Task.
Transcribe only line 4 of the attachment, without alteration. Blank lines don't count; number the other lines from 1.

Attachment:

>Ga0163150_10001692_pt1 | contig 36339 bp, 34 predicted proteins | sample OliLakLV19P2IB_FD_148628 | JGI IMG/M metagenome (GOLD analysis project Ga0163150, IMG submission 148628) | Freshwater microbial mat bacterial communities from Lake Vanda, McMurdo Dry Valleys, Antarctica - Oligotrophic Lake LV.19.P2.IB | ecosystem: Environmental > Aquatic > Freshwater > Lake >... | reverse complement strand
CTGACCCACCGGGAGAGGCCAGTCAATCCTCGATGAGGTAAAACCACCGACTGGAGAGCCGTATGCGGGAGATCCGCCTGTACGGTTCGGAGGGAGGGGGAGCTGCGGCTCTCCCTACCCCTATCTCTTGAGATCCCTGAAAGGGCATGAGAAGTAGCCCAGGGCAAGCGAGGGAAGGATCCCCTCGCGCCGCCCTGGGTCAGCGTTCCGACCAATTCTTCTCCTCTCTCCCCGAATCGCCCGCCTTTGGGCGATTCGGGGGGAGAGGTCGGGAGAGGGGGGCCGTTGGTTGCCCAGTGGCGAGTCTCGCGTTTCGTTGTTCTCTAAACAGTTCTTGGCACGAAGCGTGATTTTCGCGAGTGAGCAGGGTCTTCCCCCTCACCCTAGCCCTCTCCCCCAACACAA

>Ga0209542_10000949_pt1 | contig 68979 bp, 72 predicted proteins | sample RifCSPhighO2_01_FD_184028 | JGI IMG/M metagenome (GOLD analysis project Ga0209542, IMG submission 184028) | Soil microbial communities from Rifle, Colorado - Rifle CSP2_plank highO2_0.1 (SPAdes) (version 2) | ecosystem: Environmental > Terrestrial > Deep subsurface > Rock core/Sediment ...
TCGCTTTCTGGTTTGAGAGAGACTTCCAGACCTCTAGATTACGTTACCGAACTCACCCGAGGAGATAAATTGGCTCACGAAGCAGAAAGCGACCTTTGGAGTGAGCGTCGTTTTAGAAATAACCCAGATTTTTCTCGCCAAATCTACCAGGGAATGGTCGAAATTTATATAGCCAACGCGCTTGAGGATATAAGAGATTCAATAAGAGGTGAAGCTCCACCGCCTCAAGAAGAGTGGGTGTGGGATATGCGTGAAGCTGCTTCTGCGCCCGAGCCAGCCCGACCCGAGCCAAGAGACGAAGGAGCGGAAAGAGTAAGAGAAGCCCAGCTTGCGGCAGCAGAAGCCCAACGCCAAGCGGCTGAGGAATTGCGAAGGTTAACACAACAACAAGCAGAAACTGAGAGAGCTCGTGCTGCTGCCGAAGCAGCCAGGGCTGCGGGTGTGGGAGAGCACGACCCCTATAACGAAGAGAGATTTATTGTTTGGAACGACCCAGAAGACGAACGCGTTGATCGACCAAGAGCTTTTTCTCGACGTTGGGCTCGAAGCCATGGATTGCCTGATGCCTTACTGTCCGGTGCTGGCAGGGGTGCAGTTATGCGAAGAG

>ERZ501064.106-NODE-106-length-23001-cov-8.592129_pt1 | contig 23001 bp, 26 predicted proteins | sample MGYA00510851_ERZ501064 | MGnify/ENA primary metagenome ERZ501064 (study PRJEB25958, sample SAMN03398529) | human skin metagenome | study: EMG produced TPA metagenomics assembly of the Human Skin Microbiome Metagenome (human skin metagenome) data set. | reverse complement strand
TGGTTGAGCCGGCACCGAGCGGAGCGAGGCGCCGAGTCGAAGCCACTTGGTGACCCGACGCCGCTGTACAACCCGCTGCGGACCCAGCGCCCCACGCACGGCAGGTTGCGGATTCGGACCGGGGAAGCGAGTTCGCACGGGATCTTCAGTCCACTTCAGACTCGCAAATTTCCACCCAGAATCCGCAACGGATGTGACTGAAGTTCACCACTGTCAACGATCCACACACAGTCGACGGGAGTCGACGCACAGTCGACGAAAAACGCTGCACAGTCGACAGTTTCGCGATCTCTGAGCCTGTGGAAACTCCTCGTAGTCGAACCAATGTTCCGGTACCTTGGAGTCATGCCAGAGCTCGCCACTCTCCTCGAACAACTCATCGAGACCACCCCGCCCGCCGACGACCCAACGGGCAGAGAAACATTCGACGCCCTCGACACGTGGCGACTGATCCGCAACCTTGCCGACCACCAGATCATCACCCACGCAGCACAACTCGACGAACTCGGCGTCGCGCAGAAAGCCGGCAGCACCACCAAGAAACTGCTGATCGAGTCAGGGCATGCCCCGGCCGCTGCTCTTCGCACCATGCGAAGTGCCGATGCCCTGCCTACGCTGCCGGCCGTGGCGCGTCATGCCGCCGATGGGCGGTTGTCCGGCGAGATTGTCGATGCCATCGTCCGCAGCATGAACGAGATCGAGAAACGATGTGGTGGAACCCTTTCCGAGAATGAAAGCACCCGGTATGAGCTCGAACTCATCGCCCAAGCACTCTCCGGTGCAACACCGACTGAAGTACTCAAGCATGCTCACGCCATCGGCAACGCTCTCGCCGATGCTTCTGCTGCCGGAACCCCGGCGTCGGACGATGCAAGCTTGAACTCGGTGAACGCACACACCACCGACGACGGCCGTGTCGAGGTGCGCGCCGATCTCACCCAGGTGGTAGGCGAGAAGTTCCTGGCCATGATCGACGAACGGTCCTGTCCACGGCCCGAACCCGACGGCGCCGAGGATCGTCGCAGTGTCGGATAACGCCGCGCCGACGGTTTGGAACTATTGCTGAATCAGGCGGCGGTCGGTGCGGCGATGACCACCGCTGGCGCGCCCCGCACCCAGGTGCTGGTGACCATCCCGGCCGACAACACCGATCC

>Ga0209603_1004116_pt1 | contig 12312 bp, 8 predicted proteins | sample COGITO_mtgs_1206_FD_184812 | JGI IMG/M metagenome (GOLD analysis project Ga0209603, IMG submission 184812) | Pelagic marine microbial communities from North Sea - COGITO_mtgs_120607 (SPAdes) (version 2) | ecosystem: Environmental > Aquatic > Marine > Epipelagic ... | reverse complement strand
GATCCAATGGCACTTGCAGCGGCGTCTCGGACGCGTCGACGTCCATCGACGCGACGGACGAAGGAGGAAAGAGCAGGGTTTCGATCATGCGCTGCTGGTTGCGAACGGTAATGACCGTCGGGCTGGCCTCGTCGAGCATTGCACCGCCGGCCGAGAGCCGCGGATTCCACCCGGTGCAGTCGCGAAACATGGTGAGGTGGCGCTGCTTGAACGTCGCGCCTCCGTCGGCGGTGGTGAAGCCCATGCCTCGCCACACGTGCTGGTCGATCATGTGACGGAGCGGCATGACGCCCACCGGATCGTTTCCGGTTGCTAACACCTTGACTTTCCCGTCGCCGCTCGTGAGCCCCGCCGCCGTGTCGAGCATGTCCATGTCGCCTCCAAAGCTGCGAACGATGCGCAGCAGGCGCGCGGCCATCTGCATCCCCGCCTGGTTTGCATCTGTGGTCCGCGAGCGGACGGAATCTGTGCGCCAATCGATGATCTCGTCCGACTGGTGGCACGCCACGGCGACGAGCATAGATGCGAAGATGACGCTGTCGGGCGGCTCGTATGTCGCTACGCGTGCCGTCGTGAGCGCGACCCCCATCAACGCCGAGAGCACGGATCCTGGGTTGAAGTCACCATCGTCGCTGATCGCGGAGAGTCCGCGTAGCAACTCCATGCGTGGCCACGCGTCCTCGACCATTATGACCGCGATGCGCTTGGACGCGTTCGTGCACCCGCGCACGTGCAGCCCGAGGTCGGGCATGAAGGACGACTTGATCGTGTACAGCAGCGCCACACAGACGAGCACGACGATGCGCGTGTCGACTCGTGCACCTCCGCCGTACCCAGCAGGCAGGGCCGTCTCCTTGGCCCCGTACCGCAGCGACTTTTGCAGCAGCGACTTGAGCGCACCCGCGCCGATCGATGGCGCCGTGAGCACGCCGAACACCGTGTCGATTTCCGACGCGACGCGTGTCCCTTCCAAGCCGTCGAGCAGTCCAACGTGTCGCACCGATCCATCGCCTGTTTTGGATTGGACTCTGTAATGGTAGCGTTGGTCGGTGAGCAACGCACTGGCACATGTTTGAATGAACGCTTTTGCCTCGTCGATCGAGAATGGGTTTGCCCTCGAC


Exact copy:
TCGCTTTCTGGTTTGAGAGAGACTTCCAGACCTCTAGATTACGTTACCGAACTCACCCGAGGAGATAAATTGGCTCACGAAGCAGAAAGCGACCTTTGGAGTGAGCGTCGTTTTAGAAATAACCCAGATTTTTCTCGCCAAATCTACCAGGGAATGGTCGAAATTTATATAGCCAACGCGCTTGAGGATATAAGAGATTCAATAAGAGGTGAAGCTCCACCGCCTCAAGAAGAGTGGGTGTGGGATATGCGTGAAGCTGCTTCTGCGCCCGAGCCAGCCCGACCCGAGCCAAGAGACGAAGGAGCGGAAAGAGTAAGAGAAGCCCAGCTTGCGGCAGCAGAAGCCCAACGCCAAGCGGCTGAGGAATTGCGAAGGTTAACACAACAACAAGCAGAAACTGAGAGAGCTCGTGCTGCTGCCGAAGCAGCCAGGGCTGCGGGTGTGGGAGAGCACGACCCCTATAACGAAGAGAGATTTATTGTTTGGAACGACCCAGAAGACGAACGCGTTGATCGACCAAGAGCTTTTTCTCGACGTTGGGCTCGAAGCCATGGATTGCCTGATGCCTTACTGTCCGGTGCTGGCAGGGGTGCAGTTATGCGAAGAG